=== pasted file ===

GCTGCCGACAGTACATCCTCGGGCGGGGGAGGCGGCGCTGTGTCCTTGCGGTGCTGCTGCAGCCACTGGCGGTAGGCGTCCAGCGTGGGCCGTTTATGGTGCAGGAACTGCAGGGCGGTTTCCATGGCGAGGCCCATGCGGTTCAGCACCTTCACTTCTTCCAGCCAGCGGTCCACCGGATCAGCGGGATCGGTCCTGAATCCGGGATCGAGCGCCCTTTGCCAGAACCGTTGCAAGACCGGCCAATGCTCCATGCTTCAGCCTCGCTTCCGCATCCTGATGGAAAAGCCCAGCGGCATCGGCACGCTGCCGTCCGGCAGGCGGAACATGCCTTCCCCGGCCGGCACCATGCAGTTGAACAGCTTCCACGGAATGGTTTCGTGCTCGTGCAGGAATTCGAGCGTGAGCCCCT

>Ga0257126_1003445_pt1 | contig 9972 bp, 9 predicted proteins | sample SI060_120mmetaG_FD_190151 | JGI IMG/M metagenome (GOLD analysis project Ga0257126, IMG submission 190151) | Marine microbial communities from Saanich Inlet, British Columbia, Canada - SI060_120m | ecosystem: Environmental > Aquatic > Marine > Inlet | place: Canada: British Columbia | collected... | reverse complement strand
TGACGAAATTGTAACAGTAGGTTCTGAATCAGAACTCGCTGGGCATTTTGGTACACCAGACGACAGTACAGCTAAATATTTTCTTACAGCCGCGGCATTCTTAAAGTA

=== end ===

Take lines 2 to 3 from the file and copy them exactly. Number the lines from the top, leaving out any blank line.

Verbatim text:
>Ga0257126_1003445_pt1 | contig 9972 bp, 9 predicted proteins | sample SI060_120mmetaG_FD_190151 | JGI IMG/M metagenome (GOLD analysis project Ga0257126, IMG submission 190151) | Marine microbial communities from Saanich Inlet, British Columbia, Canada - SI060_120m | ecosystem: Environmental > Aquatic > Marine > Inlet | place: Canada: British Columbia | collected... | reverse complement strand
TGACGAAATTGTAACAGTAGGTTCTGAATCAGAACTCGCTGGGCATTTTGGTACACCAGACGACAGTACAGCTAAATATTTTCTTACAGCCGCGGCATTCTTAAAGTA